Wednesday, July 26, 2006

A Kevin Smith-ee Project

I've always been unapologetic of my fondness of 1994's "Clerks." It struck me at just the right time -- filmmaking was becoming more democratic again, a la the ’70s, and I was developing a taste for offbeat movies as I was simultaneously jockeying a fucking register in Dead End, Long Island. Whatever it is about Kevin Smith movies that speak to people, it spoke loudly to me. Fat bastard can go out, sell his comic collection, and shoot a semiautobiogaphical tale of complacency and ennui, sprinkled with blowjob jokes and "Star Wars" references. A tidy little project in its day...

But now, after twelve years and seven flicks, Smith's welcome is wearing thin. Whereas there has always been a chewy emotional-nougat center at the center of his movies, Smith's proclivities tend to get in the way of clear storytelling -- penchants for female denigration/punishment, homoerotic denigration, and the ubiquitous dick joke. There have been a few unvarnished instances where he's successfully conveyed a poignant moment ("Chasing Amy"... and... "Chasing Amy"), but too often, you just wind up sitting through "Clerks II."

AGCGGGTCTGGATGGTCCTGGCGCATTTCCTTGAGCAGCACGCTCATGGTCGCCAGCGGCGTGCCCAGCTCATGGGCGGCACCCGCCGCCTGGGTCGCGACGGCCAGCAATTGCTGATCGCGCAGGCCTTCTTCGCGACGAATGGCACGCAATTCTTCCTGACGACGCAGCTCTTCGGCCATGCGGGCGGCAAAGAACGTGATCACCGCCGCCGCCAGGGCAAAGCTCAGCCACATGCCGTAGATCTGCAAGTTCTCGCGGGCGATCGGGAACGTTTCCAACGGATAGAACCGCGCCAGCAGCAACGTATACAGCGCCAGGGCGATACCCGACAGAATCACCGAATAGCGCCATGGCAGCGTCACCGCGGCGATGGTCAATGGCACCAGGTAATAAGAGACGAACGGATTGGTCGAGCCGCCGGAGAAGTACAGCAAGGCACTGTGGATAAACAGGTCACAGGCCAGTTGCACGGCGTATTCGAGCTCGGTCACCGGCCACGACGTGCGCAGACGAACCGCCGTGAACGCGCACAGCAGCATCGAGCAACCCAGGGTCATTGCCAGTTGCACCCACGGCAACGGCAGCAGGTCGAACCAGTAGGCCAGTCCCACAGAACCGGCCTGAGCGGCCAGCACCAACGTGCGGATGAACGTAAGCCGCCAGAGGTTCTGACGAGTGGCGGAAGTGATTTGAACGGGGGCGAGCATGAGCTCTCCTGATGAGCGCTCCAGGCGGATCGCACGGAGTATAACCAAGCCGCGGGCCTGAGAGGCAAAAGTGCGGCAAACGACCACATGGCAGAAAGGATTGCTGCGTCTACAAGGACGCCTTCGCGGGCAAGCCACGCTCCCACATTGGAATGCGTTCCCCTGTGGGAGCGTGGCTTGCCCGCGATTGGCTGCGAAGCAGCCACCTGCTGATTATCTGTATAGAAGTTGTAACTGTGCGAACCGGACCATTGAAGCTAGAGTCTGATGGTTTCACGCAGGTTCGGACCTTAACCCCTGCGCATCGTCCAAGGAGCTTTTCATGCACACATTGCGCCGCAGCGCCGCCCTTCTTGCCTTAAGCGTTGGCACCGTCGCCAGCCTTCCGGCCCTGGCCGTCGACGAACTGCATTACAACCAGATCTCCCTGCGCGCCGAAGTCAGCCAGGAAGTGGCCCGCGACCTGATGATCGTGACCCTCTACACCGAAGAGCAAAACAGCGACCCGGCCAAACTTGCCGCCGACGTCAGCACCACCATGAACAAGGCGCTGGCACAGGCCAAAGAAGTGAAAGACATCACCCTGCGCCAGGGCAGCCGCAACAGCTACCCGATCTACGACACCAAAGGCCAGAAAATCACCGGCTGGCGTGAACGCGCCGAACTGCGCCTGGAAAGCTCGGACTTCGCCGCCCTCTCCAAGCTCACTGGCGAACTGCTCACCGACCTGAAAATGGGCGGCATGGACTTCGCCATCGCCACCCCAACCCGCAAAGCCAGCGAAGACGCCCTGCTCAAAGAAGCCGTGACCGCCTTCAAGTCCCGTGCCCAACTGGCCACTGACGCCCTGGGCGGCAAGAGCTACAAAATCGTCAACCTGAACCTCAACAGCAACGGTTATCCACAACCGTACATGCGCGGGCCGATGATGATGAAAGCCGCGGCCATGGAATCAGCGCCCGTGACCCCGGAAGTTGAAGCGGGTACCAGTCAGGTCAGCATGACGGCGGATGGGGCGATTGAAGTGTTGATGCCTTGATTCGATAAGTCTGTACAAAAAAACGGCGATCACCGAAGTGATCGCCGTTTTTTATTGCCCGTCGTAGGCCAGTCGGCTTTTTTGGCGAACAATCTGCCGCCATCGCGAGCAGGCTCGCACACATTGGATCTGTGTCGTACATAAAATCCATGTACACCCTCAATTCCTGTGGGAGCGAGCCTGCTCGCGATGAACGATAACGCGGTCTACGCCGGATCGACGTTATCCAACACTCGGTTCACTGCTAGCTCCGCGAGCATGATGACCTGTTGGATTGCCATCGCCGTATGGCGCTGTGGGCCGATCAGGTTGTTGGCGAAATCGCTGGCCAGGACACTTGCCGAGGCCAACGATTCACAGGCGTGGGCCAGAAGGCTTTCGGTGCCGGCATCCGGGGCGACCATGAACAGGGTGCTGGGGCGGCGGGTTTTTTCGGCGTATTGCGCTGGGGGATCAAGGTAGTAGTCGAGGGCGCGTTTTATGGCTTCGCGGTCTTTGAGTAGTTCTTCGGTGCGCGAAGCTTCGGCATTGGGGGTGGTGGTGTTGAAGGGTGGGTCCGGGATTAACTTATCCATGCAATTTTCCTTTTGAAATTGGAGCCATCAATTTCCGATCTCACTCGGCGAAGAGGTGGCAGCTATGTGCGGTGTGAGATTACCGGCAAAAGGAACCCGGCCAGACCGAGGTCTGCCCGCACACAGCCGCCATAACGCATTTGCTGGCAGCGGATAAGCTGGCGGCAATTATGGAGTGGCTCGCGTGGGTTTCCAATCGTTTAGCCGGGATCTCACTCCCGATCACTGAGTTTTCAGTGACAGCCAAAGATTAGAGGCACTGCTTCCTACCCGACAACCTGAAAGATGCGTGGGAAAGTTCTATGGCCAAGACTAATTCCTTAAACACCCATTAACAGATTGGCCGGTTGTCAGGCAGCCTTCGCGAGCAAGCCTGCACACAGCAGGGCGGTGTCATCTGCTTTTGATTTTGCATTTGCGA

Why, oh why, does any movie need a donkey-show scene? Is it off to say this was a totally gratuitous donkey-show scene? And what's with trying to sell the emotional climax of a movie just as a man fucks an ass in the ass?

An open letter to Kevin Smith:

Dear Kev,

Find your actual core strengths -- it's not directing, guy, and sometimes, it's not even writing. But more often than not, it's writing. You used to be described as the Woody Allen of your generation, but these days you're more like the Hal Needham of your generation. Your dialogue can still crackle, and some actors have never sounded better than when they were reading your lines.

Get back to zero. Concentrate on what you do best. Yours can be a comeback also heralding the return of Affleck, an actor I've always had some affection for, as long as he's reciting your lines.

And for chrissakes, do it before you're 40 and a footnote.


Bill Scurry